Keep your anti-virus software current – All of the major anti-virus software vendors are doing research on ransomware so they can try to keep up with the threats that are continually changing. By their very nature, AV signatures will always be a step behind the latest variants, but they should be good enough to stop a high percentage of attack attempts.
Screen emails for phishing/malware – The 2016 Verizon Data Breach Incident Report says that email messages with malicious attachments or links are a major avenue for installation of ransomware. FireEye confirms that most ransomware is delivered via email. This makes it important to screen incoming emails and filter out what appears to be phishing messages or malicious attachments. It's especially important to filter on executable files. Some phishing messages use deception by making executable files appear to be regular PDF files.
Teach people not to fall for phish attempts – Humans are the weak link. We are gullible and trusting, and we fall for social engineering tricks that get us to open and click on the phishes that come our way. Teach your workers to be cognizant of their actions and help them to recognize suspected phishing messages so they don't open the ransomware in the first place.
Authenticate the sources of email – Beyond scanning incoming emails for threats, you can gain more confidence in the mail your users receive by authenticating the senders of messages using technologies like Domain Message Authentication Reporting and Conformance (DMARC), DomainKeys Identified Email (DKIM) and Sender Policy Framework (SPF). (See DMARC is having a positive impact on reducing spoofed mail and How to implement DMARC in your organization.)
Prime your defensive systems – Security researchers have come up with a lot of indicators that you can enter into your defensive systems so they can block or quarantine activity pertaining to ransomware. There are numerous sources of intelligence feeds, including security vendors, industry ISACs (information sharing and analysis centers), and government security agencies. Various lists of intelligence feed sources can be found at http://thecyberthreat.com/cyber-threat-intelligence-feeds/ and http://thecyberthreat.com/government-cyber-intelligence-sources/.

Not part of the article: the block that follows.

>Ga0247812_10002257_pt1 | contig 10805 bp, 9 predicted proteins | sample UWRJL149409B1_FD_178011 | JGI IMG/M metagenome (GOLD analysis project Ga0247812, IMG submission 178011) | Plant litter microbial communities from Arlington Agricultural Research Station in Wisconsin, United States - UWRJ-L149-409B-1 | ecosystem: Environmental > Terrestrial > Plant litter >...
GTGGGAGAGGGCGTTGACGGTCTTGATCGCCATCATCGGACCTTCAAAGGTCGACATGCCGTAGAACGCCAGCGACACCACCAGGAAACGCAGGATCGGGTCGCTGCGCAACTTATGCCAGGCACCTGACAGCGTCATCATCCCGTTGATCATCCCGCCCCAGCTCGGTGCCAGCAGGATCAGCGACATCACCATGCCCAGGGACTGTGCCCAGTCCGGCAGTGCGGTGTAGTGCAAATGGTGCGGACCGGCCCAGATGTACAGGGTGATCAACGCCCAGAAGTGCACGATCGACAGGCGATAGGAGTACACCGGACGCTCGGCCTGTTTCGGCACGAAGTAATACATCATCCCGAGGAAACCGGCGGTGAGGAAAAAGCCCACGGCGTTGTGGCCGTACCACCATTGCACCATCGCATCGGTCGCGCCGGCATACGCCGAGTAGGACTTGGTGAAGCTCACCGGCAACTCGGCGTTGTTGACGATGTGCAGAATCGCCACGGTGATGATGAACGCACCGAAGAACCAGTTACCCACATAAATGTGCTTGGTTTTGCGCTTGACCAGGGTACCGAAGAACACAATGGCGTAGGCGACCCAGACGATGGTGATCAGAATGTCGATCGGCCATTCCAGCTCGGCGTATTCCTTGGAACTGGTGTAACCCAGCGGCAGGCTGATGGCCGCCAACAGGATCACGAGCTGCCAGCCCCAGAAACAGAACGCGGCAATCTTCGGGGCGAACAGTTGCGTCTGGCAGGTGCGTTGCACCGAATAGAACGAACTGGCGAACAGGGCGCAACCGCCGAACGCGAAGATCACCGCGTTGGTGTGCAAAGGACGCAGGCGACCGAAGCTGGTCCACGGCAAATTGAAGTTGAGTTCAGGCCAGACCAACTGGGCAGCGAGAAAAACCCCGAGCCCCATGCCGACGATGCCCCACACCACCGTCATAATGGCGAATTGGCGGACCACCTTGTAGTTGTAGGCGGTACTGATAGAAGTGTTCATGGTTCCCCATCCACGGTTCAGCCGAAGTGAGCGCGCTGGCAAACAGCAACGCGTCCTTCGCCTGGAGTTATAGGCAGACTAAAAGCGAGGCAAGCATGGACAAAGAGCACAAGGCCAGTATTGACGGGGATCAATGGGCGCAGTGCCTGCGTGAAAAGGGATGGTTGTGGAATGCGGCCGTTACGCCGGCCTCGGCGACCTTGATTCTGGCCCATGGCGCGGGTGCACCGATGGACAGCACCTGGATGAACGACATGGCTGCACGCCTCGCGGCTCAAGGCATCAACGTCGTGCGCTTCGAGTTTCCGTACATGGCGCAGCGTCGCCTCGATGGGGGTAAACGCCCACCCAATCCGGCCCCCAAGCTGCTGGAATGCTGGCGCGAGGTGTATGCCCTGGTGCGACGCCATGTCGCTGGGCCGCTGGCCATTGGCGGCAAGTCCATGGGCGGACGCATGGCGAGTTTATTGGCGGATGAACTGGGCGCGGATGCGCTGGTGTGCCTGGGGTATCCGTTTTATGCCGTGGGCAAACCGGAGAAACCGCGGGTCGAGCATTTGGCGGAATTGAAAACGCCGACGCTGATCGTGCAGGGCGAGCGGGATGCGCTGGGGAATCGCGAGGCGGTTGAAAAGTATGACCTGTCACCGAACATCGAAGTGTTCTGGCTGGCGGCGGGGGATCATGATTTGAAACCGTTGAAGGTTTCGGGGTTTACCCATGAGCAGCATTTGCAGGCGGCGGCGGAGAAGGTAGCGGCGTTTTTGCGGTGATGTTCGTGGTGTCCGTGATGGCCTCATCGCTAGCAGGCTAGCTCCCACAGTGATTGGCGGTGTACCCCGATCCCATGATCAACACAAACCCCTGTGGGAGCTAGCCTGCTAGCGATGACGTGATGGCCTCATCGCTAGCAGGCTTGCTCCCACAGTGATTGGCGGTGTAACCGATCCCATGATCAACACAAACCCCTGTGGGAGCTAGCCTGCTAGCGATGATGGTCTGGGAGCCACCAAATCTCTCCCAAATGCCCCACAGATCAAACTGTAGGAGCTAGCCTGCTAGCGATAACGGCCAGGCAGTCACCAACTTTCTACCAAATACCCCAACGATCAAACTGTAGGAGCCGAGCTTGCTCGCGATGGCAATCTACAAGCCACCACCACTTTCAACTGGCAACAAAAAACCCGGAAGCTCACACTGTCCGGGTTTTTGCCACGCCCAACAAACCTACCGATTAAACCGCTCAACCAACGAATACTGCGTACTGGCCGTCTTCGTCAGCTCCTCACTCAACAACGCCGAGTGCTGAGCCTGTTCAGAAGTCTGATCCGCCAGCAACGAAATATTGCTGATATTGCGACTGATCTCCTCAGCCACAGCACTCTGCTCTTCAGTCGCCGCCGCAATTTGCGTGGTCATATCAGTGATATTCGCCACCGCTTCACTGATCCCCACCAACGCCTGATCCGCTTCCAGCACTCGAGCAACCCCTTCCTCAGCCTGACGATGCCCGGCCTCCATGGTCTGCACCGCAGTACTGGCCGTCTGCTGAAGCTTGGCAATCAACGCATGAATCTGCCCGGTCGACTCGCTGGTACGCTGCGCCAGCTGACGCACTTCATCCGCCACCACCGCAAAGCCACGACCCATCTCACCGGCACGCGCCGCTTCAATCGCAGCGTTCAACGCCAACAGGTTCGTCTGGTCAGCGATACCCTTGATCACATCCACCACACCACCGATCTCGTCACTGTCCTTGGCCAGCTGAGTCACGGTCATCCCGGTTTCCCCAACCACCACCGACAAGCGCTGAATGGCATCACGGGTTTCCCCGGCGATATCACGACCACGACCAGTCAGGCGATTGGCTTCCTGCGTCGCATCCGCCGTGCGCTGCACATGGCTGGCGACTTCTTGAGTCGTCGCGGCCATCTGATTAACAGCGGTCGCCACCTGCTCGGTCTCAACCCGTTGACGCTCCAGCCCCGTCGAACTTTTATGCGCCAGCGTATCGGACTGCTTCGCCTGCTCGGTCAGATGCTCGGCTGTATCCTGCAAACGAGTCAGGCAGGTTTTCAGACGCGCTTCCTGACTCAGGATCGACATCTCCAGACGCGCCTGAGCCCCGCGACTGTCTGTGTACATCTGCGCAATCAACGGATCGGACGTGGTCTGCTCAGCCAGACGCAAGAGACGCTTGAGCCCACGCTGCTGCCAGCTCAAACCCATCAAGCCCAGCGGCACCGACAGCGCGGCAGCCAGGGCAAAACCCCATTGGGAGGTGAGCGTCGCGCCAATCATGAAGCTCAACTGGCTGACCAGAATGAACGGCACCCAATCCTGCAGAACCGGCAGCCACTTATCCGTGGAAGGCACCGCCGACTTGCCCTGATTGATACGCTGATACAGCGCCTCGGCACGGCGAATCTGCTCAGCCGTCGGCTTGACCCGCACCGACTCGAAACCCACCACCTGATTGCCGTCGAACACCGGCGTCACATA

Use endpoint protection solutions – Ransomware usually lands on end user devices, so protect them with endpoint protection applications. Numerous solutions in this area do everything from sandboxing suspicious software to running all applications in a virtual machine so they can't spread their actions beyond a single device. From a network standpoint, if an endpoint is found to be compromised, it should be quarantined as quickly as possible. This can help prevent the malware from affecting shared files.
Have a ransomware disaster recovery plan – In the event that an attack does get through and is successful in encrypting, deleting or damaging files, you need a plan on how to recover from the attack. Since you don't know if the attack dropped hidden latent software on your systems, it's best to replace rather than repair systems if possible. Also consider the impact to your business if you have to restore data from an older backup, or you can't recover the data at all.
In the case of ransomware, the old adage "An ounce of prevention is worth a pound of cure" is quite appropriate. The best way to survive an attack is to be thoroughly ready for it in the first place.